Yesterday, Yahoo announced that its “atomized” news digest was being made available on Android, and in virtually every market in which Yahoo is active.
It’s a bold move for a product that has only been available for less than six months. Behind the ambitious project is Nick D’Aloisio, the 18-year-old who sold his company Summly to Yahoo a little over a year ago for a reported $30 million.
Since then, he’s been working within Yahoo to integrate the technology, and bring his nugget-sized take on news to the masses.
Following the launch of Canadian and International editions of the resulting Yahoo News Digest, TNW caught up with D’Aloisio to talk about the next steps for the service and how the humble newspaper will still inform our news consumption in the future.
It’s been quite a journey already to get this far, can you fill us in on a bit of that journey?
Nick D’Aloisio: For a bit of context, the journey basically began when I joined Yahoo, about this time last year.
Initially, we were taking the Summly technology and the goal was to integrate it in a quick way, so we integrated it into the Yahoo US news app which has been out for about a year now.
That was the initial integration, and for the past 11 months or so, I’ve been working on this new product called Yahoo News Digest and really worked on it from the inception, to the design and now the product.
Working with a great mobile team at Yahoo, we began that journey by announcing at CES on January 7 that it had been released in the US market in English only. The model worked there, so we recursively applied it to the UK market on February 24 by launching it here.
Now we’re launching an international version of the digest and making it available on Android and iOS…. We’re launching in almost every market today.
The Android app itself is inspired a lot by what we did with the iOS design, as the design has been very well received on iOS. We’ve tweaked things to adhere to Google guidelines [and to take advantage of the different feature set, like fonts and home screen widgets]… but the rudimentary user interface, as well as the concept, is very similar to the success we’ve seen on iOS, so we wanted to keep that concept going.
The international digest is really quite interesting because we were inspired by [newspaper's international editions]. We see this international, English-only edition as our global digest.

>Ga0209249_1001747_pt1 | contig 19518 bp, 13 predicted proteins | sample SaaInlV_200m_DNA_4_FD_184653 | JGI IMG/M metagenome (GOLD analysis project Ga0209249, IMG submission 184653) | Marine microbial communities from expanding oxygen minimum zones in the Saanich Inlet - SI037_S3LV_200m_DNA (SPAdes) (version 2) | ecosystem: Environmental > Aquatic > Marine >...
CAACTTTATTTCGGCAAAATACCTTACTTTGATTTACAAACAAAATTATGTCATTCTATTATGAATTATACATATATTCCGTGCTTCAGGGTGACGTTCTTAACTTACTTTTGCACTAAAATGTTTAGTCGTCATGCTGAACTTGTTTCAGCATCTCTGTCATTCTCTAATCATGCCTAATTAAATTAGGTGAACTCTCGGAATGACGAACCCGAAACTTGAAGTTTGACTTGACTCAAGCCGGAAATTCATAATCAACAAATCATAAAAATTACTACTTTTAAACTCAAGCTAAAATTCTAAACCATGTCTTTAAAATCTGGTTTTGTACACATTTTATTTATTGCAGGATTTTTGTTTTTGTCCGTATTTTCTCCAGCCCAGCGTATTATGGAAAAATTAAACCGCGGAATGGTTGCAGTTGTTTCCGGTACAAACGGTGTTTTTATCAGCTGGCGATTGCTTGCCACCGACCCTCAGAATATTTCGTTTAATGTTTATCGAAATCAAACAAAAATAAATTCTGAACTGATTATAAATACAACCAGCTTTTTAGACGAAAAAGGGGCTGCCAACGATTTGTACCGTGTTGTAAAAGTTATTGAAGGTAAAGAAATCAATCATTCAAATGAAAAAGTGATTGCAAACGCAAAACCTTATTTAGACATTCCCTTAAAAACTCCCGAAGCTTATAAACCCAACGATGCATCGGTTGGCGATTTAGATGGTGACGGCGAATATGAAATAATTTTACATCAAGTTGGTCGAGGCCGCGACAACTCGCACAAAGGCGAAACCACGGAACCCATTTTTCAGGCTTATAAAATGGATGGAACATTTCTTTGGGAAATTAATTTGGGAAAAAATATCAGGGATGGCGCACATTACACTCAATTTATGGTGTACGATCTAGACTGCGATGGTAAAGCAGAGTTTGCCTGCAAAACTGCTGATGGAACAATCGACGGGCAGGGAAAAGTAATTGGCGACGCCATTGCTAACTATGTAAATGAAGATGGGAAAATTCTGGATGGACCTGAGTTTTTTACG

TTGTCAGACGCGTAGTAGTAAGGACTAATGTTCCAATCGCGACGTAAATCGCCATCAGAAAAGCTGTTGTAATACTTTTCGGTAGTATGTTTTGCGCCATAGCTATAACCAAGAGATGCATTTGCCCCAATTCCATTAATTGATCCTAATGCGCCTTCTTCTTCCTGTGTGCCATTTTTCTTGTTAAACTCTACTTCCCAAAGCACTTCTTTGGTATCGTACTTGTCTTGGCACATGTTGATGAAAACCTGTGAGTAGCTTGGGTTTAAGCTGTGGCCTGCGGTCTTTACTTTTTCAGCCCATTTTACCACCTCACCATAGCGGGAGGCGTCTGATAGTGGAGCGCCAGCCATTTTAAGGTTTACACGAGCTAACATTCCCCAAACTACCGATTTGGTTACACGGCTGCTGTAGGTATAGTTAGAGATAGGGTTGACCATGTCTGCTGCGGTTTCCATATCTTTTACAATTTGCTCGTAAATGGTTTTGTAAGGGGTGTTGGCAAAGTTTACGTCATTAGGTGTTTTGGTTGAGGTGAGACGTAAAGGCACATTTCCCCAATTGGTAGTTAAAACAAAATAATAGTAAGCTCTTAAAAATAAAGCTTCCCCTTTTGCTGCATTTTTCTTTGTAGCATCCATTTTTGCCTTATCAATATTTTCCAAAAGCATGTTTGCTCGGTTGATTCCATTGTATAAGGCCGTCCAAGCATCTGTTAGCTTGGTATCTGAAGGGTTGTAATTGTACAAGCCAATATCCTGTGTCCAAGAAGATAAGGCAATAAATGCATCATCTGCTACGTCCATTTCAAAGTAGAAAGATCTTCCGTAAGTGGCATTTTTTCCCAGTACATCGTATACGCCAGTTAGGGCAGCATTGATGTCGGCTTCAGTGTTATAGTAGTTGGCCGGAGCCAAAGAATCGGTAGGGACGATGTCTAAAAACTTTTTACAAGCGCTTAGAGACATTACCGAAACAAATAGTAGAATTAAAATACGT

So it doesn’t matter what time zone you are in, the notification timing will still be 8am and 6pm local time, you’ll still get a morning and evening digest at your morning and evening timing – and the promise is that when you open up that digest, whatever time it is in the world, those stories will be the most important of the moment.
The agenda is more of a global agenda, editorially we are trying to cover stories that are far more [interesting] to a global audience, rather than the UK or US.
We found it was very important to have a bespoke international edition primarily aimed at people across the world from different time zones that still want to get that sense of completion when it comes to current affairs and world info.
But the international edition still serves up the same content wherever you are in the world? If you’re in Poland, it’s not going to serve you Polish news in English?
Currently the goal of the project is to inform you of global stories, as opposed to the country level or even more granular. But what will happen, because the digest is 24 hour rolling publishing [...] when 8am happens in Asia, the stories in that digest will be completely different by the time they get to Germany with the 8am digest there, so in one sense it is bespoke to each country because of the time-zone element.
There’s some responsibility and weight on any service that delivers news to people. How are the stories selected? I’d guess there was some sort of social element, but are the more worthy stories manually curated so people do get to see them still, even if they’re not as popular or ‘clickable’ as other content?
Our main goal is to inform people of everything they should know, as opposed to want to know. As a result, all the [content is] need-to-know news, because of that we don’t have to make many editorial decisions because we’re just covering the things that are very important in the mainstream media anyway in a very different way.
We don’t really tend to think about “which should we include or which shouldn’t we?” it’s more like, if it’s above a certain critical threshold in terms of importance or significance – that we’ve defined – it will be included in the digest, irrespective of whether it leads to click-throughs or whether it’s a good story in terms of sharing.
And how is that critical level of importance decided?
We use an algorithm in editorial [and] there’s an editorial judgement which has always been there since the beginning at Yahoo with what stories get put on the home page. The algorithm takes in social signals, number of articles in a cluster, timing, relevance, things like that. It’s kind of an average of the two.
The app has been extremely successful on iOS, it has consistently been in the top 20 news on iOS in the UK and US since launch, normally top 10 or so.
Retention we gave on the Q1 earnings call – around 40 percent of all users who download it in a week stick around and use it the following week.